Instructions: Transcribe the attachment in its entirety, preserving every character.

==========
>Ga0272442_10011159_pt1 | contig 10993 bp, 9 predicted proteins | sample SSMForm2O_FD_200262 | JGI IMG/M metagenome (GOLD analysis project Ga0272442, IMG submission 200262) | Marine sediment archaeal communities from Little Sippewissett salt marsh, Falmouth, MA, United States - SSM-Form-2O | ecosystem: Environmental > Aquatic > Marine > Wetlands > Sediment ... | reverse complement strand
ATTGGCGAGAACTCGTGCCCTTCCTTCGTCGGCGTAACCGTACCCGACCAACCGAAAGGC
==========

>Ga0272442_10011159_pt1 | contig 10993 bp, 9 predicted proteins | sample SSMForm2O_FD_200262 | JGI IMG/M metagenome (GOLD analysis project Ga0272442, IMG submission 200262) | Marine sediment archaeal communities from Little Sippewissett salt marsh, Falmouth, MA, United States - SSM-Form-2O | ecosystem: Environmental > Aquatic > Marine > Wetlands > Sediment ... | reverse complement strand
ATTGGCGAGAACTCGTGCCCTTCCTTCGTCGGCGTAACCGTACCCGACCAACCGAAAGGC